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  4. I like to let people deal with their issues in their own ways, with their own terminology. We ask that society embrace/understand/accept our children's differences. Well, we should embrace/understand/accept *everyone's* differences.

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  5. I definitely went through this phase of thinking my son was "broken" - in fact, I thought that of myself too when I was going through all the grief. I think that the concept of being broken is driven by us parents struggling to come to terms with the drastic change in plans in our lives..."Wow, THIS is not the course we meant to take in life, and it looks so different from everyone else, so it must be ________" (insert negative word here).
    So, for me, the concept of my child being "broken" was a phase. But the trick is not to remain there. There was so much better ahead when I pushed through it.

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  6. Robert Rummel-HudsonDecember 29, 2009 at 10:59 AM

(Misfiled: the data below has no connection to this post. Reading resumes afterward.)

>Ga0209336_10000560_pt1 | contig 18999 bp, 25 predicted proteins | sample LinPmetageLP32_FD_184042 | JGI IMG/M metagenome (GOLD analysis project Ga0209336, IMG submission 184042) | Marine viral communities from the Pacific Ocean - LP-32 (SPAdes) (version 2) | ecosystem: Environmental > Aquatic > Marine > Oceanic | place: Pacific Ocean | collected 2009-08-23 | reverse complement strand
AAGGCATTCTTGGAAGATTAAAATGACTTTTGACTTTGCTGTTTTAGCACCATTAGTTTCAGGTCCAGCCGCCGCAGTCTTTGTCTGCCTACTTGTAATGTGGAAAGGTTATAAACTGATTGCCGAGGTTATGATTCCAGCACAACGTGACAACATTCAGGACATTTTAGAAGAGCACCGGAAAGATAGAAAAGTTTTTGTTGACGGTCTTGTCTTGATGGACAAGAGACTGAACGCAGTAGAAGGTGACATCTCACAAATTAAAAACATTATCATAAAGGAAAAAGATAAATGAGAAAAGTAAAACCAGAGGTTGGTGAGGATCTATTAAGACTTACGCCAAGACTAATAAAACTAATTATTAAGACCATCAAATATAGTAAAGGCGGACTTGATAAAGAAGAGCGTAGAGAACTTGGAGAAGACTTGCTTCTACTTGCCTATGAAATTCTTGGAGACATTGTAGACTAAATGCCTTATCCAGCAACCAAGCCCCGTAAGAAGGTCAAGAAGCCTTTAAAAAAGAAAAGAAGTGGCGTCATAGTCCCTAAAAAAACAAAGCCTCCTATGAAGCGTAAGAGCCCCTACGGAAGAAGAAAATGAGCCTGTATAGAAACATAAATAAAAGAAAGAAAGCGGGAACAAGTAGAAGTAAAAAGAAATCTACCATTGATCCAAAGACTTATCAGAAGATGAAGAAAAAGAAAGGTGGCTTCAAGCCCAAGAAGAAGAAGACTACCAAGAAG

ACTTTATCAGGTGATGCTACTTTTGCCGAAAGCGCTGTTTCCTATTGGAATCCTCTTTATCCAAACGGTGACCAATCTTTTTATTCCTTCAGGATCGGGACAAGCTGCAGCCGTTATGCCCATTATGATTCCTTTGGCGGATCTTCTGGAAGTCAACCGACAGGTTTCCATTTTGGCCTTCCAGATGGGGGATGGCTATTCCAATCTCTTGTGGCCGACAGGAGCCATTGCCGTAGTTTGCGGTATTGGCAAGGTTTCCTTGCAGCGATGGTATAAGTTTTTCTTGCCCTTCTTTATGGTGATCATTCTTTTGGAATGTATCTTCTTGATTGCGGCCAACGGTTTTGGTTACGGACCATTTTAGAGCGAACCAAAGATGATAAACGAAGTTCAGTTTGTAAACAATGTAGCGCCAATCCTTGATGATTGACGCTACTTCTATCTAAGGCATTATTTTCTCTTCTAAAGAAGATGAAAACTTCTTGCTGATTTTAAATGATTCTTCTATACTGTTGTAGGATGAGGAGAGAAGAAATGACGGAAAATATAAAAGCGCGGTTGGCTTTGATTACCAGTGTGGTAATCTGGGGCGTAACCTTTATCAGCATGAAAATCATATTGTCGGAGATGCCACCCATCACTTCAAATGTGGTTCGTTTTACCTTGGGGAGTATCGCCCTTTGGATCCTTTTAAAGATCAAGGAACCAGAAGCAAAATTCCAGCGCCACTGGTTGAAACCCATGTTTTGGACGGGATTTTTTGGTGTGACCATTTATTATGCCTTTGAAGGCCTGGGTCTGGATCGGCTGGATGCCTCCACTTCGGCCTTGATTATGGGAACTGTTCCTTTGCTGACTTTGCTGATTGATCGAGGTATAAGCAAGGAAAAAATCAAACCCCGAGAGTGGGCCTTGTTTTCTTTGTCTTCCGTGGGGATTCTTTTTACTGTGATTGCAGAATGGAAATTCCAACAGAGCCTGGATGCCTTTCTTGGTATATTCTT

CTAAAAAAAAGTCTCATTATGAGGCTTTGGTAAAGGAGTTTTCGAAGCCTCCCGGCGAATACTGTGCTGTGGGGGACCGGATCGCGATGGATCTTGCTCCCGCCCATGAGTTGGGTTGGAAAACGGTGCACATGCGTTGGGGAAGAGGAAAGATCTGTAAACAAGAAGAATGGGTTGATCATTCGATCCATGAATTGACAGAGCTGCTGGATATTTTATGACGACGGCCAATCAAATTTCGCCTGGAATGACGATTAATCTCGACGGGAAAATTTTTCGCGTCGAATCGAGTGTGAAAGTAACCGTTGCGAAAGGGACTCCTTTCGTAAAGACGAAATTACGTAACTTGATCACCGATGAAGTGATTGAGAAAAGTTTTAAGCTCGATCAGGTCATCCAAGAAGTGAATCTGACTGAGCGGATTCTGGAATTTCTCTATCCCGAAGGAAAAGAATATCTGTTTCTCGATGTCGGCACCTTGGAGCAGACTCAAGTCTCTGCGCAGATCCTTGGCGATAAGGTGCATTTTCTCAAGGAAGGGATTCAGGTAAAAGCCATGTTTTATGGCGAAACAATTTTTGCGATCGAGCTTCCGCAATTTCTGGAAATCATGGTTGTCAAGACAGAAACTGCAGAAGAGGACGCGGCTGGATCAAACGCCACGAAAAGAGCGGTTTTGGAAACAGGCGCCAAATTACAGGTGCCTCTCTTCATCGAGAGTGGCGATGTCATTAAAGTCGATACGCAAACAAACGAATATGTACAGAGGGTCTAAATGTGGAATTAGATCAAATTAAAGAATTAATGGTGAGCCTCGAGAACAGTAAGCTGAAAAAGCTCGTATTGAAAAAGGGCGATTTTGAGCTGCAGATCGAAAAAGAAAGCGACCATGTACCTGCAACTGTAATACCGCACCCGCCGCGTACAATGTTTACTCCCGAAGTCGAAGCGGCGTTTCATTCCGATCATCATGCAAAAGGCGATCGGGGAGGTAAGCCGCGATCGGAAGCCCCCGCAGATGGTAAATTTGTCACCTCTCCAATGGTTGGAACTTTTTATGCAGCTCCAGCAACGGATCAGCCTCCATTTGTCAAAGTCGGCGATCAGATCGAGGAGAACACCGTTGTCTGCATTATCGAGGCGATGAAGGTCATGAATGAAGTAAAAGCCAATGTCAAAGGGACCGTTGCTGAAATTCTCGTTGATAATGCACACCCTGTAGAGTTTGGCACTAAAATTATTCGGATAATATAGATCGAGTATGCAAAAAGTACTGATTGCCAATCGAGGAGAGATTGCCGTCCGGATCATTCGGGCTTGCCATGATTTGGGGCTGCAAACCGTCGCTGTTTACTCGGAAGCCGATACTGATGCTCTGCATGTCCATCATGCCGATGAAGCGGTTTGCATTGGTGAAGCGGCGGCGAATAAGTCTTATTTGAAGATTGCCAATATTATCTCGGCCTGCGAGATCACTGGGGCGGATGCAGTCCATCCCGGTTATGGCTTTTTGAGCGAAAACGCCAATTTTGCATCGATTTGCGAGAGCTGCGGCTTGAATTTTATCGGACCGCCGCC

I think it's important to remember that the special needs community isn't monolithic. As our kids are all different, so are our approaches to their situations and the terminology and methodology that we all use to dal with the circumstances in which we find ourselves. I understand what you're saying, but as someone who has used the term "broken" to describe my daughter, I see it differently. And the thing is, that's fine. No one has The Way. We all just have Our Ways.
    Some people preach the idea of acceptance as the key, and for some people, that's exactly right. For others like myself, acceptance would have meant selling my child short and never knowing exactly what was possible for her to achieve. Some people embrace People First Language; others (like me) find it to be offensive in its own way. For some people, Holland is an inspiration; for others, a cruel joke.
    And broken things are things that can become whole again.
    Not every family sees things the same way. I'm glad that you've found your own way. I hope you won't begrudge me and others like me (and as you've noted, there are many of us) who are finding our own, different way.
    (I just remembered that I've written about this before. "Pragmatic Monsters" - August 2007)